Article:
- The quality of the design and construction is sophisticated as seen by the corbels and cornices
- The hayloft
door is on the side of the building rather than the front (rather than above
the carriage entrance) because there is access from the alley
- The stable is
positioned at 90 degrees to the home (not in tandem)
- The stable is “freestanding” with all sides of the stable clearly visible
- The stable is at the entrance to the alley
- The stable faces the street as part of the streetscape rather than the interior of the block
- There is liberal use of windows, some of which have likely been added over time.
Wednesday, September 4, 2013
When I was a little boy one of my many tasks, in addition to cutting lawns and washing cars, was to shine father’s shoes at night for the morning. Father was a busy, hard driven man with a powerful career. I somehow naively felt honored as a little kid. Perhaps I rationalized the honor of this chore by speculating that father just didn’t know how to do this – especially with my electric buffer! One day he said to me (always in testing mode) “Which part of the shoe do you think is the most important and why?” I said “The toe because that’s what people see first.” He seemed pleased with the answer – but no tip.
Why do I relate this tangential personal vignette? It’s because people tend to look at buildings in the same way. It’s the front that seems to count the most. Everything else is secondary. But buildings are always 4-square. They have many faces and many lives.
As alleys are being “rediscovered” and gaining respect throughout America, the rear and sides of buildings are beginning to take on ever-greater significance. So too are the alley buildings themselves. It was once said that the mark of a well-designed car is that it looks integrated and beautiful from every angle. So it is with buildings.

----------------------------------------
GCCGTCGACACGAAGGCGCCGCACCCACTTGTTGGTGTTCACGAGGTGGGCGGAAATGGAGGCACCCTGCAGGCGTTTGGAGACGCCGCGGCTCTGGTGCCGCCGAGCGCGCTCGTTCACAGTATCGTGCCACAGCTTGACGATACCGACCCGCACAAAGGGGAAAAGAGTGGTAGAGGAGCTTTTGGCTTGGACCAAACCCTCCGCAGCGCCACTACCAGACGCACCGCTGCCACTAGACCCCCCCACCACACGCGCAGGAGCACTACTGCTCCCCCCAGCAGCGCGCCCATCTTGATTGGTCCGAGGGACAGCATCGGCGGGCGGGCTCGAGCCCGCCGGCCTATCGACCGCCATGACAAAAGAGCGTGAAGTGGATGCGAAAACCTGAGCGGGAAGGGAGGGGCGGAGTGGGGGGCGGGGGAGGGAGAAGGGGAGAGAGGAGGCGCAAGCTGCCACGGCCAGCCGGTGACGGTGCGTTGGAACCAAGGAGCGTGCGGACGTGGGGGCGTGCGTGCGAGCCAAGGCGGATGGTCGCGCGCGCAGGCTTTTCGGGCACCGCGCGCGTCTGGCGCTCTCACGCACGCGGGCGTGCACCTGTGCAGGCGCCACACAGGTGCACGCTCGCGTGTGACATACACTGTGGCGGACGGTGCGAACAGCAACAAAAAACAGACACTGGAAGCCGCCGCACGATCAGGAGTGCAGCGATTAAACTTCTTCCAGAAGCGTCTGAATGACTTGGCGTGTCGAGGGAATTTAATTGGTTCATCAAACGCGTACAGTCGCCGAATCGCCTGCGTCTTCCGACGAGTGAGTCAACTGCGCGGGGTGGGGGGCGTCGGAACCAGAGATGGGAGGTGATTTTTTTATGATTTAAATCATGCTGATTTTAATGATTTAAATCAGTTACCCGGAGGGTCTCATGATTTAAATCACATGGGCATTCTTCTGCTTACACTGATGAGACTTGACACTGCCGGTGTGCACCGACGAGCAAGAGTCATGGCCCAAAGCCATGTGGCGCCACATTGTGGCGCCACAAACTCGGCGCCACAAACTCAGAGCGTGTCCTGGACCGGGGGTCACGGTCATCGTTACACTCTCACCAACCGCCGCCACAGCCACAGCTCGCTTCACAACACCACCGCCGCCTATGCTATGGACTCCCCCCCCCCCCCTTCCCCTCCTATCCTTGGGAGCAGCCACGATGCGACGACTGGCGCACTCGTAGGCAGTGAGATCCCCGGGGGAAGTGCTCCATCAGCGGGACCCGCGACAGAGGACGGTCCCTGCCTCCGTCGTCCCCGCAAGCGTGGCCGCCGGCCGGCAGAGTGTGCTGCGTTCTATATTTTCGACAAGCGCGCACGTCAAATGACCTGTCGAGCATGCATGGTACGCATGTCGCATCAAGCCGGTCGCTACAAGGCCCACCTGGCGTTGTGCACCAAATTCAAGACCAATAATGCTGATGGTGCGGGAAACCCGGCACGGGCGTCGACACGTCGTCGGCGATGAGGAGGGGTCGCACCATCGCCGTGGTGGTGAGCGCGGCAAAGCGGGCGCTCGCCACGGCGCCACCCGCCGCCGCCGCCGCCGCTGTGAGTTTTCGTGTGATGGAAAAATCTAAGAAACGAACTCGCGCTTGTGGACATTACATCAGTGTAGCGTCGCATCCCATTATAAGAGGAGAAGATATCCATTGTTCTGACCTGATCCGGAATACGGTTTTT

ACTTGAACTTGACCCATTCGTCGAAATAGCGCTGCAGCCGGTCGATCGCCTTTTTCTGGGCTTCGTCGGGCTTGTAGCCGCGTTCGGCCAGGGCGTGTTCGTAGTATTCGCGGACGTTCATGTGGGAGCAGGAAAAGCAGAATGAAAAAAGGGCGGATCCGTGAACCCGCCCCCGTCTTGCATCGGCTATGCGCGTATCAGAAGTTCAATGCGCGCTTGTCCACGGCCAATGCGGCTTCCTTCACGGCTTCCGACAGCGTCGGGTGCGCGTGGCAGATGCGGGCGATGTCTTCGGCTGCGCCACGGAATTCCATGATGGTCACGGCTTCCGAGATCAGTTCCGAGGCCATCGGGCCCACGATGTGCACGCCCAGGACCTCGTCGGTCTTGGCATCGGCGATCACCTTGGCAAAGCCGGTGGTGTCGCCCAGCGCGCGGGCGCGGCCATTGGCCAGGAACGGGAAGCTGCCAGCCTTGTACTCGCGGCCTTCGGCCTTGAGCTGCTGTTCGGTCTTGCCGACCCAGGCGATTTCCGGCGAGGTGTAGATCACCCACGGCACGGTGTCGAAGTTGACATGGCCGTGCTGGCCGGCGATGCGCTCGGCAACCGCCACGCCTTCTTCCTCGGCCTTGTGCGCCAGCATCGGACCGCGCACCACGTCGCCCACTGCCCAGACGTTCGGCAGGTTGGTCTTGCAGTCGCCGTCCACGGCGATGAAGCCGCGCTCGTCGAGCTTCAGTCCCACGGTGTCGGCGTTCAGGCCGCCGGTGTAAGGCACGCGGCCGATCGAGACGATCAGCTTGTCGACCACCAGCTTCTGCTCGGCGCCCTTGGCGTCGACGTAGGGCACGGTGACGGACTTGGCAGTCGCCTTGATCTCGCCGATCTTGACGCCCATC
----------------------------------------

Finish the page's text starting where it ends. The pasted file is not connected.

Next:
The stable at the corner of Q and 3rd (1600 Rear) was built in 1900 as a private stable (19’ x 31’) by the acclaimed D.C. architect Julius Germuiller to accompany the Victorian home in the front of the property what had been built 5 years earlier. This stable has features that are highly unusual for a D.C. stable.
This stable on 11th Street is another example of a rare streetscape stable.
Restored ghost signage with new 9th Street advertising added, draws people into the alley
Ghost signage with many layers in a Charlottesville "mews"
Previously a garage, an auto body shop, a dog wash, an art warehouse, this alley building is now home to a popular sandwich shop that has been drawing people into an alley that would have until recently intimidated most pedestrians giving them a sense of foreboding.
Georgetown Bicycle Shop at an alley entrance
So what’s the point of this post?
(a) Buildings at the openings of alleys can act as magnets enticing people to explore the interior of the alley. In a way, they are like store windows giving glimpses of what lies within. One way to revitalize alleys in Washington is to start with a focus on their entrances
(b) These charming, and for the most part well preserved, little buildings scattered throughout the city make terrific small homes (accessory dwelling units) and businesses for anyone who appreciates simplicity of living in a very vibrant and increasingly “hip” city.